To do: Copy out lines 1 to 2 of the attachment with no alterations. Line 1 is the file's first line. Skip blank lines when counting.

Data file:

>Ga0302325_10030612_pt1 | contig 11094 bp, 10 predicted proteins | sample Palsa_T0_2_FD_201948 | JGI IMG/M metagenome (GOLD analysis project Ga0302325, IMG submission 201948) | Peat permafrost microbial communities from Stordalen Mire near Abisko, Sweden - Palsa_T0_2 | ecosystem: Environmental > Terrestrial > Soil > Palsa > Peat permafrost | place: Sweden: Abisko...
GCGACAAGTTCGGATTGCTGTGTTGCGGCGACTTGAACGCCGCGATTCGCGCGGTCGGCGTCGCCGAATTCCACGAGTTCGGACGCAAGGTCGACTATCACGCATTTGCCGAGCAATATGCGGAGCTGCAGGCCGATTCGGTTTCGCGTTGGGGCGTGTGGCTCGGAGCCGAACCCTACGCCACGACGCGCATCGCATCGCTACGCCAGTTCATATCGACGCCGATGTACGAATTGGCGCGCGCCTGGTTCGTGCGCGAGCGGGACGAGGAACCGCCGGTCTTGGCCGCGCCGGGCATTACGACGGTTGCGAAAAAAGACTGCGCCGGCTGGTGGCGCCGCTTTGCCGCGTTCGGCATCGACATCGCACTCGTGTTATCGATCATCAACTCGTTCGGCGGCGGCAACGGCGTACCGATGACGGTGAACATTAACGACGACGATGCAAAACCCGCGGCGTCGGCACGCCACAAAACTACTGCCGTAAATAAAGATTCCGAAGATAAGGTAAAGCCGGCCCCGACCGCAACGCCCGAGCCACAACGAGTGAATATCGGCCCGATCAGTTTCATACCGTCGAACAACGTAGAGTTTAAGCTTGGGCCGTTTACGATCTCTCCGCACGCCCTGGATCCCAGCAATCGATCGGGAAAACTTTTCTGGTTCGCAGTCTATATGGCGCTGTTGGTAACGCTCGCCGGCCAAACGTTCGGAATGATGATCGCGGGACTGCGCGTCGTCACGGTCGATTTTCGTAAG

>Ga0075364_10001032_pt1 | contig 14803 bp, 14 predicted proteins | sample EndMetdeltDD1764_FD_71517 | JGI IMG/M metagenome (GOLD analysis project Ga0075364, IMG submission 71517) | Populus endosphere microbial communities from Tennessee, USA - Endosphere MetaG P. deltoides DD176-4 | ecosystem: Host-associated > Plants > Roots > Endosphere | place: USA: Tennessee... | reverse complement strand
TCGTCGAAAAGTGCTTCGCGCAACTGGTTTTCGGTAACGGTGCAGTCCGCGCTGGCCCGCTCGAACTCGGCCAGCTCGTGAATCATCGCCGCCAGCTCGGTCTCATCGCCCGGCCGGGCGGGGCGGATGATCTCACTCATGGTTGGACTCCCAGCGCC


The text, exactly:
>Ga0302325_10030612_pt1 | contig 11094 bp, 10 predicted proteins | sample Palsa_T0_2_FD_201948 | JGI IMG/M metagenome (GOLD analysis project Ga0302325, IMG submission 201948) | Peat permafrost microbial communities from Stordalen Mire near Abisko, Sweden - Palsa_T0_2 | ecosystem: Environmental > Terrestrial > Soil > Palsa > Peat permafrost | place: Sweden: Abisko...
GCGACAAGTTCGGATTGCTGTGTTGCGGCGACTTGAACGCCGCGATTCGCGCGGTCGGCGTCGCCGAATTCCACGAGTTCGGACGCAAGGTCGACTATCACGCATTTGCCGAGCAATATGCGGAGCTGCAGGCCGATTCGGTTTCGCGTTGGGGCGTGTGGCTCGGAGCCGAACCCTACGCCACGACGCGCATCGCATCGCTACGCCAGTTCATATCGACGCCGATGTACGAATTGGCGCGCGCCTGGTTCGTGCGCGAGCGGGACGAGGAACCGCCGGTCTTGGCCGCGCCGGGCATTACGACGGTTGCGAAAAAAGACTGCGCCGGCTGGTGGCGCCGCTTTGCCGCGTTCGGCATCGACATCGCACTCGTGTTATCGATCATCAACTCGTTCGGCGGCGGCAACGGCGTACCGATGACGGTGAACATTAACGACGACGATGCAAAACCCGCGGCGTCGGCACGCCACAAAACTACTGCCGTAAATAAAGATTCCGAAGATAAGGTAAAGCCGGCCCCGACCGCAACGCCCGAGCCACAACGAGTGAATATCGGCCCGATCAGTTTCATACCGTCGAACAACGTAGAGTTTAAGCTTGGGCCGTTTACGATCTCTCCGCACGCCCTGGATCCCAGCAATCGATCGGGAAAACTTTTCTGGTTCGCAGTCTATATGGCGCTGTTGGTAACGCTCGCCGGCCAAACGTTCGGAATGATGATCGCGGGACTGCGCGTCGTCACGGTCGATTTTCGTAAG